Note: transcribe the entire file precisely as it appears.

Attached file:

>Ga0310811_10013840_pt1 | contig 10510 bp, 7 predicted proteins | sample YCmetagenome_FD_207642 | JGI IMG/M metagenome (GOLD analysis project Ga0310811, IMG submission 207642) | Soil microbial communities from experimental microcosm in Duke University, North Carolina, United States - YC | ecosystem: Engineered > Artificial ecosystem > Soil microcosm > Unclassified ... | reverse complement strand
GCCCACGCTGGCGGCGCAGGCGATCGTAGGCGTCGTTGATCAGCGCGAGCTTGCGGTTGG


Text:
>Ga0310811_10013840_pt1 | contig 10510 bp, 7 predicted proteins | sample YCmetagenome_FD_207642 | JGI IMG/M metagenome (GOLD analysis project Ga0310811, IMG submission 207642) | Soil microbial communities from experimental microcosm in Duke University, North Carolina, United States - YC | ecosystem: Engineered > Artificial ecosystem > Soil microcosm > Unclassified ... | reverse complement strand
GCCCACGCTGGCGGCGCAGGCGATCGTAGGCGTCGTTGATCAGCGCGAGCTTGCGGTTGG